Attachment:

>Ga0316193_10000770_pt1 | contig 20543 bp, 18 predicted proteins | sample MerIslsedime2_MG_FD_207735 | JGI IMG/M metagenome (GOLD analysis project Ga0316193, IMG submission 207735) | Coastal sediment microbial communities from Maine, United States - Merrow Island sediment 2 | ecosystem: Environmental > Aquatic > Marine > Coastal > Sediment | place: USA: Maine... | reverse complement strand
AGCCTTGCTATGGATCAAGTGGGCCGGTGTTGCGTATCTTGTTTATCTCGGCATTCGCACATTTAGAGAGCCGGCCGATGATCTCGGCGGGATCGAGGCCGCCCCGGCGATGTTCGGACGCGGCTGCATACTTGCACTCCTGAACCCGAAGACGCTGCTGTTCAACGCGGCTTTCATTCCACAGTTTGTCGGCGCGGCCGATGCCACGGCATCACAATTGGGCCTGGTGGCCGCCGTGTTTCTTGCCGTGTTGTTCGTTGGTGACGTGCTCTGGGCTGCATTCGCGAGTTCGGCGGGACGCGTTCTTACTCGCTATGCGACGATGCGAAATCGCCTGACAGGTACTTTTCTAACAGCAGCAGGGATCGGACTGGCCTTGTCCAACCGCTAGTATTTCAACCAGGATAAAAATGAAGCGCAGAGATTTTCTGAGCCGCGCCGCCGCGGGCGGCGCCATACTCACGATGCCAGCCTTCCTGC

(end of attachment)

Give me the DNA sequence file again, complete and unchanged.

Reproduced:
>Ga0316193_10000770_pt1 | contig 20543 bp, 18 predicted proteins | sample MerIslsedime2_MG_FD_207735 | JGI IMG/M metagenome (GOLD analysis project Ga0316193, IMG submission 207735) | Coastal sediment microbial communities from Maine, United States - Merrow Island sediment 2 | ecosystem: Environmental > Aquatic > Marine > Coastal > Sediment | place: USA: Maine... | reverse complement strand
AGCCTTGCTATGGATCAAGTGGGCCGGTGTTGCGTATCTTGTTTATCTCGGCATTCGCACATTTAGAGAGCCGGCCGATGATCTCGGCGGGATCGAGGCCGCCCCGGCGATGTTCGGACGCGGCTGCATACTTGCACTCCTGAACCCGAAGACGCTGCTGTTCAACGCGGCTTTCATTCCACAGTTTGTCGGCGCGGCCGATGCCACGGCATCACAATTGGGCCTGGTGGCCGCCGTGTTTCTTGCCGTGTTGTTCGTTGGTGACGTGCTCTGGGCTGCATTCGCGAGTTCGGCGGGACGCGTTCTTACTCGCTATGCGACGATGCGAAATCGCCTGACAGGTACTTTTCTAACAGCAGCAGGGATCGGACTGGCCTTGTCCAACCGCTAGTATTTCAACCAGGATAAAAATGAAGCGCAGAGATTTTCTGAGCCGCGCCGCCGCGGGCGGCGCCATACTCACGATGCCAGCCTTCCTGC